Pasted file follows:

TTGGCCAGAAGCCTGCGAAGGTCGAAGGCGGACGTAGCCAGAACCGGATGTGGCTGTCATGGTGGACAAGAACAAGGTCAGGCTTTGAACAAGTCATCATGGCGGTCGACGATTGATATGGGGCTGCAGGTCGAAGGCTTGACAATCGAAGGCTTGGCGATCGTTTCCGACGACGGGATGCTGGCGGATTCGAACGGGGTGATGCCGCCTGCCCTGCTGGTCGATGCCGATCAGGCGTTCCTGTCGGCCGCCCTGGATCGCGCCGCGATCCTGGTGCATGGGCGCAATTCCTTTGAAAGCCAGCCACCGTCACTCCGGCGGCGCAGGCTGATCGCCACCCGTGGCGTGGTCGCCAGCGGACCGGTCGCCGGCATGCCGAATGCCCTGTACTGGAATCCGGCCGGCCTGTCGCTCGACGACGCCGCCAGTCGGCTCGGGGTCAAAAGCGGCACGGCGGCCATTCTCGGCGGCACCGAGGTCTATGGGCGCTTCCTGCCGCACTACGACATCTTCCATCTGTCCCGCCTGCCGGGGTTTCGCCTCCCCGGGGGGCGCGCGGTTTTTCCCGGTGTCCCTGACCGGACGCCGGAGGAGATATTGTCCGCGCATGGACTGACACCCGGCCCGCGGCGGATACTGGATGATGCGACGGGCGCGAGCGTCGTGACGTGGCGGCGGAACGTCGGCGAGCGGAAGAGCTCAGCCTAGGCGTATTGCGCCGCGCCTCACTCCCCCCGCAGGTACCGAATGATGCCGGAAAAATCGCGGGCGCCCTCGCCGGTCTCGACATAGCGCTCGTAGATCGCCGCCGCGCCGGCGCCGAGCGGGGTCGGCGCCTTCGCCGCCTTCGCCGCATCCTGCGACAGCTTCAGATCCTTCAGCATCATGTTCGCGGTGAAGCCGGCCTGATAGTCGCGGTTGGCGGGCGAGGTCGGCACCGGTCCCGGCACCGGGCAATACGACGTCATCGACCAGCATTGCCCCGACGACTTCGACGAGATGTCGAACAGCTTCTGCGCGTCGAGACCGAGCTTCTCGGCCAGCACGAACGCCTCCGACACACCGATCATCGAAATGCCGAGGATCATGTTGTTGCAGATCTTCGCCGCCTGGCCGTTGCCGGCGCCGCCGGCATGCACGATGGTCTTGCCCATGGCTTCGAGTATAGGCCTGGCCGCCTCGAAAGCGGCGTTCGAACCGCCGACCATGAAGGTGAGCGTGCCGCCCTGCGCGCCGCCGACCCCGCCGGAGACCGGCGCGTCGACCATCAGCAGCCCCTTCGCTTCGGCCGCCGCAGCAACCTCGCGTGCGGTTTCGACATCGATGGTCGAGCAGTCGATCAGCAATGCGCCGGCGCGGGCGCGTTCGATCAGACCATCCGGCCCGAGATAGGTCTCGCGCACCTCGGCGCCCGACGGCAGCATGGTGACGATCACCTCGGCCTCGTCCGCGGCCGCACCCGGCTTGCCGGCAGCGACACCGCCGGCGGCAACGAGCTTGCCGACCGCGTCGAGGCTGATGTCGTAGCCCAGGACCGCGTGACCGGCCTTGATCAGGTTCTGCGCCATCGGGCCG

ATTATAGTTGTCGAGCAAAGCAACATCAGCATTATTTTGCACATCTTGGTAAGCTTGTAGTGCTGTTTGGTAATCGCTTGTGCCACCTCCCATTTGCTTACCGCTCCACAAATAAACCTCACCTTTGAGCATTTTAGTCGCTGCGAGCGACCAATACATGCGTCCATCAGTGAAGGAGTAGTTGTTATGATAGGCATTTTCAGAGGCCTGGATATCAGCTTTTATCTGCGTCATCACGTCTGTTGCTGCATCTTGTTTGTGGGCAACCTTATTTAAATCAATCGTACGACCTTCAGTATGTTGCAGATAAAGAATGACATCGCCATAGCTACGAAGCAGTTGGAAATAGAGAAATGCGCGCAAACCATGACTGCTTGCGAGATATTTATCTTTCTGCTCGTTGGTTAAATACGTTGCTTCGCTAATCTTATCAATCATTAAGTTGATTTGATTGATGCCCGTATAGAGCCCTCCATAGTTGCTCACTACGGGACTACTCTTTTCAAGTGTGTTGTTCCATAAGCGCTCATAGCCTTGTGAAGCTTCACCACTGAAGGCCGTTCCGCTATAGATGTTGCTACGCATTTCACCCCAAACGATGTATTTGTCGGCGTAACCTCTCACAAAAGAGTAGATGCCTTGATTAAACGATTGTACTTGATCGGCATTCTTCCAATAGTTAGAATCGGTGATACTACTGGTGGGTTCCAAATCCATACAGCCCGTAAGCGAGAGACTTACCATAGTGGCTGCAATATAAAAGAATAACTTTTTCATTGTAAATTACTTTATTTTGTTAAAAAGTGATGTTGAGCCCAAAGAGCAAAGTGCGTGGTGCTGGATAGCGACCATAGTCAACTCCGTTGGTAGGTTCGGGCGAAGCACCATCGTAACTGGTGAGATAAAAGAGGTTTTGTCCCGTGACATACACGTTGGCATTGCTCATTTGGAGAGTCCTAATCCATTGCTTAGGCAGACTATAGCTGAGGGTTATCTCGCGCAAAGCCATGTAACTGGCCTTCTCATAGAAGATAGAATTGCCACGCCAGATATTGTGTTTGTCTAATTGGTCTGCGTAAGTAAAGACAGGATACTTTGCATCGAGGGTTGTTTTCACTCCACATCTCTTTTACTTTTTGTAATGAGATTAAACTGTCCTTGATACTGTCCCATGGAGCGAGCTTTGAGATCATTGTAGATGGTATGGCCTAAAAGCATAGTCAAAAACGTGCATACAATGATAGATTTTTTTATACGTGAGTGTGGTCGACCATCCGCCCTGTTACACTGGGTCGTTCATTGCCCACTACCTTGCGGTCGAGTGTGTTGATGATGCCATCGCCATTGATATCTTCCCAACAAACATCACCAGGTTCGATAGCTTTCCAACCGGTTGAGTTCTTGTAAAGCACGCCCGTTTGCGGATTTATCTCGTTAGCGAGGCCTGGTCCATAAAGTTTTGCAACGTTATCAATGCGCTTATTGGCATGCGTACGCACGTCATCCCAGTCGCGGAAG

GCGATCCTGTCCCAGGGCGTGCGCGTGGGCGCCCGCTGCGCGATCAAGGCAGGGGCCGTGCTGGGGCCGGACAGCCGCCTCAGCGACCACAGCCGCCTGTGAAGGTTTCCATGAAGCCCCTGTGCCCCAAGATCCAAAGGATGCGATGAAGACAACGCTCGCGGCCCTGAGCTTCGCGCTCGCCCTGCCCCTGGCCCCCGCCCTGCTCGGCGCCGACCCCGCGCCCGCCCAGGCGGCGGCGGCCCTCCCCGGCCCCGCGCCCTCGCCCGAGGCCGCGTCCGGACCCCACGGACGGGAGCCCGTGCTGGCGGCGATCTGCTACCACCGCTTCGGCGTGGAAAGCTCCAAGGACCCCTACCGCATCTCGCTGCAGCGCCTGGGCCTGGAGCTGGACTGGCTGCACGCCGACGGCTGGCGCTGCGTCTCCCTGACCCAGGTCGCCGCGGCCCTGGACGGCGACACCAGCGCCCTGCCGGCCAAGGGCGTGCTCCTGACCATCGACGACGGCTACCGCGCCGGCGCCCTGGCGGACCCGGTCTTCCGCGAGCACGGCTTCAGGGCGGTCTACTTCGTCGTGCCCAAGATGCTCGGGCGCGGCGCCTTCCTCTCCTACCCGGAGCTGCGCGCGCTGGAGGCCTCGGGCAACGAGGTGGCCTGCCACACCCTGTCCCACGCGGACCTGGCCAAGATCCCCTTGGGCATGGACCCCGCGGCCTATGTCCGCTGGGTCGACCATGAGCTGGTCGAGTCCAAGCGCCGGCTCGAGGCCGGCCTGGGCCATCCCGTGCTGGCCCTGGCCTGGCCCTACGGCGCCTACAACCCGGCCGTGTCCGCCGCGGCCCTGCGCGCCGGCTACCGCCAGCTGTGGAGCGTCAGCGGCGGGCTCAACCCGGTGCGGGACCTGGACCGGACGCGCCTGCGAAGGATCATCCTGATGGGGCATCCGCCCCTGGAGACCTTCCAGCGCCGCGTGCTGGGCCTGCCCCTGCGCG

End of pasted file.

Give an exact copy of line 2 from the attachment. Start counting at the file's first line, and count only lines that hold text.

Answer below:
ATTATAGTTGTCGAGCAAAGCAACATCAGCATTATTTTGCACATCTTGGTAAGCTTGTAGTGCTGTTTGGTAATCGCTTGTGCCACCTCCCATTTGCTTACCGCTCCACAAATAAACCTCACCTTTGAGCATTTTAGTCGCTGCGAGCGACCAATACATGCGTCCATCAGTGAAGGAGTAGTTGTTATGATAGGCATTTTCAGAGGCCTGGATATCAGCTTTTATCTGCGTCATCACGTCTGTTGCTGCATCTTGTTTGTGGGCAACCTTATTTAAATCAATCGTACGACCTTCAGTATGTTGCAGATAAAGAATGACATCGCCATAGCTACGAAGCAGTTGGAAATAGAGAAATGCGCGCAAACCATGACTGCTTGCGAGATATTTATCTTTCTGCTCGTTGGTTAAATACGTTGCTTCGCTAATCTTATCAATCATTAAGTTGATTTGATTGATGCCCGTATAGAGCCCTCCATAGTTGCTCACTACGGGACTACTCTTTTCAAGTGTGTTGTTCCATAAGCGCTCATAGCCTTGTGAAGCTTCACCACTGAAGGCCGTTCCGCTATAGATGTTGCTACGCATTTCACCCCAAACGATGTATTTGTCGGCGTAACCTCTCACAAAAGAGTAGATGCCTTGATTAAACGATTGTACTTGATCGGCATTCTTCCAATAGTTAGAATCGGTGATACTACTGGTGGGTTCCAAATCCATACAGCCCGTAAGCGAGAGACTTACCATAGTGGCTGCAATATAAAAGAATAACTTTTTCATTGTAAATTACTTTATTTTGTTAAAAAGTGATGTTGAGCCCAAAGAGCAAAGTGCGTGGTGCTGGATAGCGACCATAGTCAACTCCGTTGGTAGGTTCGGGCGAAGCACCATCGTAACTGGTGAGATAAAAGAGGTTTTGTCCCGTGACATACACGTTGGCATTGCTCATTTGGAGAGTCCTAATCCATTGCTTAGGCAGACTATAGCTGAGGGTTATCTCGCGCAAAGCCATGTAACTGGCCTTCTCATAGAAGATAGAATTGCCACGCCAGATATTGTGTTTGTCTAATTGGTCTGCGTAAGTAAAGACAGGATACTTTGCATCGAGGGTTGTTTTCACTCCACATCTCTTTTACTTTTTGTAATGAGATTAAACTGTCCTTGATACTGTCCCATGGAGCGAGCTTTGAGATCATTGTAGATGGTATGGCCTAAAAGCATAGTCAAAAACGTGCATACAATGATAGATTTTTTTATACGTGAGTGTGGTCGACCATCCGCCCTGTTACACTGGGTCGTTCATTGCCCACTACCTTGCGGTCGAGTGTGTTGATGATGCCATCGCCATTGATATCTTCCCAACAAACATCACCAGGTTCGATAGCTTTCCAACCGGTTGAGTTCTTGTAAAGCACGCCCGTTTGCGGATTTATCTCGTTAGCGAGGCCTGGTCCATAAAGTTTTGCAACGTTATCAATGCGCTTATTGGCATGCGTACGCACGTCATCCCAGTCGCGGAAG